”Change is not merely necessary to life — it is life.” – Alvin Toffler, Future Shock
“Weep not that the world changes—did it keep A stable, changeless state, it were cause indeed to weep.” – William Cullen Bryant
A continuation of the identifiers of effective leadership, begun in the previous post.
Effective leaders pursue personal growth and change. They are not content to be who they are, choosing instead to be “personal growth entrepreneurs.” As such they are continual learners, and sometimes voracious learners. Whether they realize it or not, effective leaders live in a way that regularly challenges their own paradigms, sharpens their interpersonal, leadership, and life skills, and pushes them toward the growth edgy of life.
In the previous post, leadership was identified as a consisting of a learnable skillset. The skills of an effective leader are developed over time and by intentional action. This fact informs us as to the nature of the thinking of the effective leader. First, effective leadership is based upon the nature of the leadership paradigm. By this I mean the way the leader sees the world, the people, and the challenges around him or her. How does that paradigm develop? To be a good leader requires one to be alert to other leadership examples, and to always be learning from the skills, success, mistakes, and failures of others.
Second, to be effective in leadership, one must possess an accurate self-awareness, or what is called in the counseling world, accurate insight. Besides learning from other leaders, personally and through more structured learning, the leader is constantly aware of their own leadership development and is indexing personal skills and values to those of other leaders and experts. No amount of learning or watching others will be effective if the person cannot index their own behaviors to what they are learning or seeing. One must be able to see their own actions and the impacts of them on others to understand what needs to change and where growth occurs. Indeed, a person lacking insight almost by definition will not be able to rise to effective leadership of others.
Third, because effective leadership is values-driven an effective leader will be looking for more than simple skill development. Pushing on into growth in personal values and in valuing people and relationships more than impersonal factors will require times of reflection and self-challenge. Leadership practices grow in response to thoughtful, mindful, intentional development, and effective leaders make personal growth into an aspiration and a hobby.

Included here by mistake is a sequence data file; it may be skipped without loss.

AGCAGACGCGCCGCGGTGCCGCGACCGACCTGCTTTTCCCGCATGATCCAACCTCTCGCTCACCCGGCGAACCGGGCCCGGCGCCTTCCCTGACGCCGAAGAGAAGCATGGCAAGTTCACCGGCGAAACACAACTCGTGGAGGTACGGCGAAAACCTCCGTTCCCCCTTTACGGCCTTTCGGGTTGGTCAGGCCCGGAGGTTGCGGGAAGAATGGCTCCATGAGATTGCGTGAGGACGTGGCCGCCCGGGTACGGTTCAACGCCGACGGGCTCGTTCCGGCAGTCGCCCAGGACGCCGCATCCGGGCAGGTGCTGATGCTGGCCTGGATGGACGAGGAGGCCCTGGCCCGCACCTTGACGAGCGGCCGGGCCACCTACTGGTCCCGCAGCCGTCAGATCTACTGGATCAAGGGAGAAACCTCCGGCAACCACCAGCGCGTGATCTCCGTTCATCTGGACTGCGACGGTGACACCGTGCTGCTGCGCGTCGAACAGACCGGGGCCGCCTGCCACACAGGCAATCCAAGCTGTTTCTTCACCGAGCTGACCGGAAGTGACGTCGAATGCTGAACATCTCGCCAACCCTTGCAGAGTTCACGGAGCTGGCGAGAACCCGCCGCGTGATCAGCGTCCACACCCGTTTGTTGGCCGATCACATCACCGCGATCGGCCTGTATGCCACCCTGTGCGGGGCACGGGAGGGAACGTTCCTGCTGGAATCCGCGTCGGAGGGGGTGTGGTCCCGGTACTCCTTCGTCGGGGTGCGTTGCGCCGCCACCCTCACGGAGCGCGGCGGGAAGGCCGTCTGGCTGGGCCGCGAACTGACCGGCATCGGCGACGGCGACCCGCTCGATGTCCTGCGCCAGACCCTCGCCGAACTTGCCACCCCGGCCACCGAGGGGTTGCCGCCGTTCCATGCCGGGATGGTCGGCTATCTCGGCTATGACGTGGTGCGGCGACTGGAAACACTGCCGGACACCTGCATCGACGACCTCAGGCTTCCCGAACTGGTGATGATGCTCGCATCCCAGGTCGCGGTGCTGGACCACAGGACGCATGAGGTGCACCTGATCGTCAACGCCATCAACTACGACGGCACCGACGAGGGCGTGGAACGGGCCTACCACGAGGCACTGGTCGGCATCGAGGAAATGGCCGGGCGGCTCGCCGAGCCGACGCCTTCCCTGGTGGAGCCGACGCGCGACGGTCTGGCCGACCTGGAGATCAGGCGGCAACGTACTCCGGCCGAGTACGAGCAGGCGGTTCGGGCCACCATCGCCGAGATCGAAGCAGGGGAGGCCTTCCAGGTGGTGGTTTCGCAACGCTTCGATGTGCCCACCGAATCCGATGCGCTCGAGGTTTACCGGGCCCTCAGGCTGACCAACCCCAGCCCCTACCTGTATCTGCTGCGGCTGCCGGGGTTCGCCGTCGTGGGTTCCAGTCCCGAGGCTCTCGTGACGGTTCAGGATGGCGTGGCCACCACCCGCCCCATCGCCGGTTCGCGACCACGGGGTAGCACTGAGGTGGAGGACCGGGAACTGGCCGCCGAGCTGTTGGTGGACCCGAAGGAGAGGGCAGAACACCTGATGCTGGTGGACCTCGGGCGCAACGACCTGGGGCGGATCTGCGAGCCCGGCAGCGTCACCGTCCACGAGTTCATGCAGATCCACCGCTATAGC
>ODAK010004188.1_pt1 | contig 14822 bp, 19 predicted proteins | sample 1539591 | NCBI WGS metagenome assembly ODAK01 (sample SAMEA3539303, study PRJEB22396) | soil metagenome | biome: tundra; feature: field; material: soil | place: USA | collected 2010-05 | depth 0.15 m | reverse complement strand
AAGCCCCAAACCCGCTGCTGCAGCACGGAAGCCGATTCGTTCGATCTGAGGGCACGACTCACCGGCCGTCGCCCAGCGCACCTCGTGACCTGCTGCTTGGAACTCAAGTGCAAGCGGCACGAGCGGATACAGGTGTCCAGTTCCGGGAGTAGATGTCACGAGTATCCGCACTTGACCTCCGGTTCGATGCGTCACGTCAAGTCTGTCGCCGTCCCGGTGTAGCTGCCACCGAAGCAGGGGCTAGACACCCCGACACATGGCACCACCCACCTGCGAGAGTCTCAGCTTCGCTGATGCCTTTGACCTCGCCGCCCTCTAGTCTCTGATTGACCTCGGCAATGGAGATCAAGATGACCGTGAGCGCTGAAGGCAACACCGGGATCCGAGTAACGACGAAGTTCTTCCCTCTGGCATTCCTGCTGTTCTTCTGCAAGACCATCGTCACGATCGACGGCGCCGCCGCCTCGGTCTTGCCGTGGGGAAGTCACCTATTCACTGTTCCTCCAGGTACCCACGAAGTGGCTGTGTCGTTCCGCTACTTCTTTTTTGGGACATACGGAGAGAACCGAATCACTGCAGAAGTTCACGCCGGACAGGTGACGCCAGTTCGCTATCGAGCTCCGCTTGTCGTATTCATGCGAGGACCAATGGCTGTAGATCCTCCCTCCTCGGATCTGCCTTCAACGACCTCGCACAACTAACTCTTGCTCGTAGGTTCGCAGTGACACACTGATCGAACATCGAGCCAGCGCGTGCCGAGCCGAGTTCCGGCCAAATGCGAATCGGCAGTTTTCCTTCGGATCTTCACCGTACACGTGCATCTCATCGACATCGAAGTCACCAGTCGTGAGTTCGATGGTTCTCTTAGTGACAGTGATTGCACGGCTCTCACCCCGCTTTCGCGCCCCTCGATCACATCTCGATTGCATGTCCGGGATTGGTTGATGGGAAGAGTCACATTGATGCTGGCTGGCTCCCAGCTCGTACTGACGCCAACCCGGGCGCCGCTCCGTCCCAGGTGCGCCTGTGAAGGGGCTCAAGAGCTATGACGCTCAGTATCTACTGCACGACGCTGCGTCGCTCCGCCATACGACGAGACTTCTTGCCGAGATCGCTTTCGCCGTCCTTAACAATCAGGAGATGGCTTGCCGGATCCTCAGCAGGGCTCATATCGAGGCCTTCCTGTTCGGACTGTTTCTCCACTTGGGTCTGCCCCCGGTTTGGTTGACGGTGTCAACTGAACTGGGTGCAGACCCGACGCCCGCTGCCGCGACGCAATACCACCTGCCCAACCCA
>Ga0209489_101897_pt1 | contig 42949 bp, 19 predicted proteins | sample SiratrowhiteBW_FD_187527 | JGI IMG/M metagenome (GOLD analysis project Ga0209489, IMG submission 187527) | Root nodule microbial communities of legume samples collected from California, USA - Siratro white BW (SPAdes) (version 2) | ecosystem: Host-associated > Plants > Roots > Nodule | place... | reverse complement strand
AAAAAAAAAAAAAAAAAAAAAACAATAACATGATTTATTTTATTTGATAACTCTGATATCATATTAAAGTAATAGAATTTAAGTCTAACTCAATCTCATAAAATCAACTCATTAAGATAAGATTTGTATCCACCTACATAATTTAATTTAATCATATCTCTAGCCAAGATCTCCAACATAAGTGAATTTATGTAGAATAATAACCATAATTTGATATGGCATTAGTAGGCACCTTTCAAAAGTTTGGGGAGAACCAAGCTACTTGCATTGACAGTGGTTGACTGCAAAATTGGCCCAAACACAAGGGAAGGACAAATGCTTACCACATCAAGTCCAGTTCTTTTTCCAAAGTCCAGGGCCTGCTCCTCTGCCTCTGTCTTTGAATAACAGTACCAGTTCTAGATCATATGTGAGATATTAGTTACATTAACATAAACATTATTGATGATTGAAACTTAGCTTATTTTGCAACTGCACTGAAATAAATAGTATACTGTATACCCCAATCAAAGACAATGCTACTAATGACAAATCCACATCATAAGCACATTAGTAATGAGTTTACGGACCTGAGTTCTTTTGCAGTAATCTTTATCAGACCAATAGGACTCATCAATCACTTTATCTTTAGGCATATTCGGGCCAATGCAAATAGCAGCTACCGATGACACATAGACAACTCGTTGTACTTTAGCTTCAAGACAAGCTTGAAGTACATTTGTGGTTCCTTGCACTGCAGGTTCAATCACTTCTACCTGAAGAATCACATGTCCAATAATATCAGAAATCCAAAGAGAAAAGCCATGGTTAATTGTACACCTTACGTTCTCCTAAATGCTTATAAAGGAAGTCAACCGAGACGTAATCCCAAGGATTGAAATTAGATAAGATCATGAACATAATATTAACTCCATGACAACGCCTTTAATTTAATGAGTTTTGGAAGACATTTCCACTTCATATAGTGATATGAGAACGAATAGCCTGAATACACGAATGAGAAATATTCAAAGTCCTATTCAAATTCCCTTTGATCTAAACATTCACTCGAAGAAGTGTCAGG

Fourth, underlying the growth and change that comes in the forms of learning, self-awareness, and values development is the development and maintenance of what is commonly referred to as a “growth mindset.” The opposite of a growth mindset is a fixed mindset, which prefers status quo and resist growth and change in real terms. Such a fixed mindset is antithetical to effective leadership, for it cannot readily be adaptive in leading or embracing of challenge and change. The characteristics leading to growth and change in the leader – personal growth entrepreneurship, intentionally pursuing growth in personal skills, challenging personal paradigms, developing one’s values, and pursuing self-awareness – are key factors in a growth mindset. The fixed mindset will not allow the person to go to these practices, for they will be disruptive to the status quo. Only a growth mindset lends itself to the kind of development that will yield successful leadership values and skills.
“Leaders aren’t born, they are made. And they are made just like anything else, through hard work. And that’s the price we’ll have to pay to achieve that goal, or any goal.” —Vince Lombardi
Finally, as a result of the growth mindset and entrepreneurial thinking, effective leaders do not avoid challenge and resist change. Rather, they embrace them as forces to be leveraged for positive growth and greater resilience at the individual, team and enterprise levels. This is why most effective leaders are also adaptive leaders, for adaptive leadership not only rises to the challenge of change – it embraces it and leverages it for good. How the leader thinks about adaptive challenges – opportunities, challenges, difficulties and disasters – is crucial, and both personal growth and leadership depend upon growth mindset successfully navigate these adaptive challenges. Any person aspiring to leadership must identify the mindset they possess, and if it is present to replace a fixed mindset as soon as possible.
What impacts might the adaptive leader who possesses this growth mindset have on their own development, as well as on the team and the enterprise? Clearly such a leader will consistently, in small ways and large, challenge the process where challenge is needed. Whether it is a situation that needs to be corrected or an opportunity to be exploited, the adaptive leader will not let the status quo reign if better is possible. Such leaders will also be willing to risk, perhaps even willing to take the big risk, if it is necessary to take the self, the team or the enterprise to the next level, or especially to stave off a serious setback.
“You gain strength, courage and confidence by every experience in which you really stop to look fear in the face. You must do the thing you think you cannot do.” —Eleanor Roosevelt
The next post explores effective leadership’s impacts on individuals.